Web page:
I've been looking for an intelligent bear case against gold to listen to. Barry Ritholtz fits the bill (click here).
His thesis is that a bounce is due (say $1400), but after that he expects lower lows. I agree with the bounce idea, but I'm still thinking thru what happens after that.
Here's his case for lower lows:
- Fundamentals - The gold bug narrative of money printing, collapsing dollar, inflation then hyperinflation (sounds like Sinclair, Turk and a host of others) is just not happening yet (apart from the money printing). The dollar, in particular, is at multi-year highs. And what currency are you going to go to beside the dollar? So, no weak dollar which is bad for the gold anti-dollar.
- Barry: You Missed The Most Bearish Fundamental: The Indian G-Man has recently taken a regulatory stick to the imports of gold (tariffs, removing financing, bullying gold dealers, etc.) This is a huge market for gold. How long it takes "informal" importation (smuggling) and how fully that compensates for this remains to be seen. If the Chinese G-Man does the same thing gold may hit your sub-$1000 targets. IMPORTANT: Any gold bullish message you read which doesn't address this is clearly just trying to spin you bullish rather than bring you a valid perspective on gold. This provides a litmus test for distinguishing between the spinners (bullion, news letter or gold stock salesman) and those trying to be objective.
- My response: Well, those aren't the only fundamentals. How about these bullish fundamentals:
- BRICS (and other) central bank buying as gold insurance against the USA's abuse of its hegemony power. This is a national security issue. Just ask Iran which is reduced to using gold for all International trade payments after being "embargoed" by the hegemony. National security takes priority especially when it doesn't take that much gold buying to change the demand / supply balance and when these countries have plenty of saved up dollars sitting around looking for something useful to do. These dollars are piling up from manipulating their currencies lower against the dollar for an export advantage to minimize their internal unemployment.
- Substantial Indian and Chinese (and other Asian) consumer buying that can be expected to grow as their disposable income grows. These folks, within living memory, have situations where gold saved them or their relations necks as protection against hyperinflation (China), government tyranny (China and India) and social unrest (aka civil war) (China and India). The use of gold as protection against tyranny and social unrest goes back for millenia.
- The fact that debt is growing faster than the economies of the developed countries (with no change in sight) and such growth is long-term unsustainable.
- Inflation follows money printing after a variable delay which hasn't really expired yet.
- There's got to be a shortage of gold given how long its going to take Germany to get a piece of their gold back from the USA.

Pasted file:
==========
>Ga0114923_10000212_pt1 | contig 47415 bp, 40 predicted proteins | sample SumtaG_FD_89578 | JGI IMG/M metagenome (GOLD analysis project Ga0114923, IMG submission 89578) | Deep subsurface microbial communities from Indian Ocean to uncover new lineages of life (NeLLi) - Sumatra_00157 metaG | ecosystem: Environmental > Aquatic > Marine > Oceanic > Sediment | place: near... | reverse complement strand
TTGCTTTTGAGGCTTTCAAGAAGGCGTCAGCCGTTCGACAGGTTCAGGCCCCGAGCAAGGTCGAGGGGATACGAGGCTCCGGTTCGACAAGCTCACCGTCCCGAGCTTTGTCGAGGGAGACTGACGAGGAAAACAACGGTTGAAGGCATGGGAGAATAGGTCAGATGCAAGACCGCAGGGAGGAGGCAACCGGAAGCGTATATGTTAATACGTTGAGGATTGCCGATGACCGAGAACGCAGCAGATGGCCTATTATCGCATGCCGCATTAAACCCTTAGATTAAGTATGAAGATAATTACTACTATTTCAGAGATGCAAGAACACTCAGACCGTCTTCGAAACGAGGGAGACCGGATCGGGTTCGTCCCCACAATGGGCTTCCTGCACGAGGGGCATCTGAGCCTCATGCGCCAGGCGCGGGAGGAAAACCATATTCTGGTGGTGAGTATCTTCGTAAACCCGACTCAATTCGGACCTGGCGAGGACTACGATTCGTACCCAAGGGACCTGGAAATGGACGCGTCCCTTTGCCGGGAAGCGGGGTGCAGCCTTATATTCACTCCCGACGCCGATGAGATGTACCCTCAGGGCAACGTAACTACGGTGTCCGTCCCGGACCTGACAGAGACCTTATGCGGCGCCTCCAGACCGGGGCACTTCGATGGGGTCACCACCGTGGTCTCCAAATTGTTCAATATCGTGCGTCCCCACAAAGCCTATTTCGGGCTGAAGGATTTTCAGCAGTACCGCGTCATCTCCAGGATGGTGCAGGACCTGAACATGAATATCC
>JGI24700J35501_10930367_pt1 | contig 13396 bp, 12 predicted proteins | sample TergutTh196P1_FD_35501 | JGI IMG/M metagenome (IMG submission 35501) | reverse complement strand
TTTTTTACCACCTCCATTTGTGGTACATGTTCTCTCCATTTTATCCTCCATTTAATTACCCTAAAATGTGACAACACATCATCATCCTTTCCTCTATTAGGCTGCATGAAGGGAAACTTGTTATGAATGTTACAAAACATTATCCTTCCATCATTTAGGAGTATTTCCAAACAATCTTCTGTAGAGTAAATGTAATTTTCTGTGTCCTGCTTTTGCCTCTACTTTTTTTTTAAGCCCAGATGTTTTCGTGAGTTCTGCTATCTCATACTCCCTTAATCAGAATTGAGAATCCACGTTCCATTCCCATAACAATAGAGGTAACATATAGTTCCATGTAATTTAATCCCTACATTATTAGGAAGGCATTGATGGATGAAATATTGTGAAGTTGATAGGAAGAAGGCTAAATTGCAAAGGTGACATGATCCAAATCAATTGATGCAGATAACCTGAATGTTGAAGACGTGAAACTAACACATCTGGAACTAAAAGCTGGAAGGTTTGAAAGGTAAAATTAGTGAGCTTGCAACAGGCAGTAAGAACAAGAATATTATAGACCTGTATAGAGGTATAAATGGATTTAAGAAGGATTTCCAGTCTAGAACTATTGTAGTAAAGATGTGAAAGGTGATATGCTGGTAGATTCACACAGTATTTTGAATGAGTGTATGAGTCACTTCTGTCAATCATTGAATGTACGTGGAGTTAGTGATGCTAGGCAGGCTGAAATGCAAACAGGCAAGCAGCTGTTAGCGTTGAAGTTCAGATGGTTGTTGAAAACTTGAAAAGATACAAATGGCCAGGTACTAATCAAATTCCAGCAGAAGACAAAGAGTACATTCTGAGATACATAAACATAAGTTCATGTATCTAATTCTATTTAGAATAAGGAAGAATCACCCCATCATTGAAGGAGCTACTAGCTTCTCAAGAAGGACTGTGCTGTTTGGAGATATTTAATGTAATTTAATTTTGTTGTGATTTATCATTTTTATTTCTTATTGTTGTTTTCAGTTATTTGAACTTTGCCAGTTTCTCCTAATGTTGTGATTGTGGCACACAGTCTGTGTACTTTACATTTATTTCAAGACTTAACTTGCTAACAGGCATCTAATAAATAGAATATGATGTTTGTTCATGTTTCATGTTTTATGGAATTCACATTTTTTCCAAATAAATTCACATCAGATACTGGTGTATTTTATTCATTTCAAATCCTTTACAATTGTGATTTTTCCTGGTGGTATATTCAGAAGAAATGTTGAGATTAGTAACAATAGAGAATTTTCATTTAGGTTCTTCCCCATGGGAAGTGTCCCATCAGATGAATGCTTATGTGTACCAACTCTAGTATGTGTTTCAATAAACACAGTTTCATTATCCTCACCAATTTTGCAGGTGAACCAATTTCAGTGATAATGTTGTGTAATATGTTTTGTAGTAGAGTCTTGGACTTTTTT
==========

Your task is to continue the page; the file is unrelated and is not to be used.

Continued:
- The marginal cost of production for gold is probably $1500 /oz with a tonne of production being unsustainable at the recent $1200ish lows.
- The need for gold as insurance against social unrest and government tyrarny (including bank bail-ins) throughout large swaths of Europe, the Mid East and even South America and Asia.
- The long-term trend of gold (even with on-going mine production) falling as a percentage of global GDP.
- Technical - The prior trend is clearly broken and the collapse has been historic, so a bounce is due. At that point, the story will match the news (good news for gold). Typically after that bounce, this kind broken long trend will continue collapsing. $600 / oz is possible.
- My response: I clearly accept that the nice, friendly gold bull market from around 2002 to 2011 is clearly OVER. But... there are other cases of gold breaking down from an accelerated uptrend into a bear market and subsequently resuming its upward trend. These include 1975-1976 and 2008. Bull markets can resume when there is strong fundamental support as there seems to me to be for gold.
I haven't decided whether the gold bull market is dead. I should have reduced my exposure when it was clear the nice, friendly, consistent bull market was over (which was pretty clear before the April loss of support), but I didn't. I gave too much credence to Mr. Sinclair's assurance that the bottom was in rather following prudent risk management. I see now that this was a mistake.
Going forward, I expect I will reduce exposure if we get a decent bounce, but how much will depend on both my risk tolerance at that point and my evaluation of the fundamentals.
As the chart from the 70s shows, there was an eight-fold rise that followed the 1975-1976 nearly 50% correction and there was a 60% bounce in 1982 bounce that followed the 1979/1980 collapse. So, there could be some really nice bullish action coming up.
Thank you Mr Ritholtz for helping me clarify my own thoughts about gold at this point.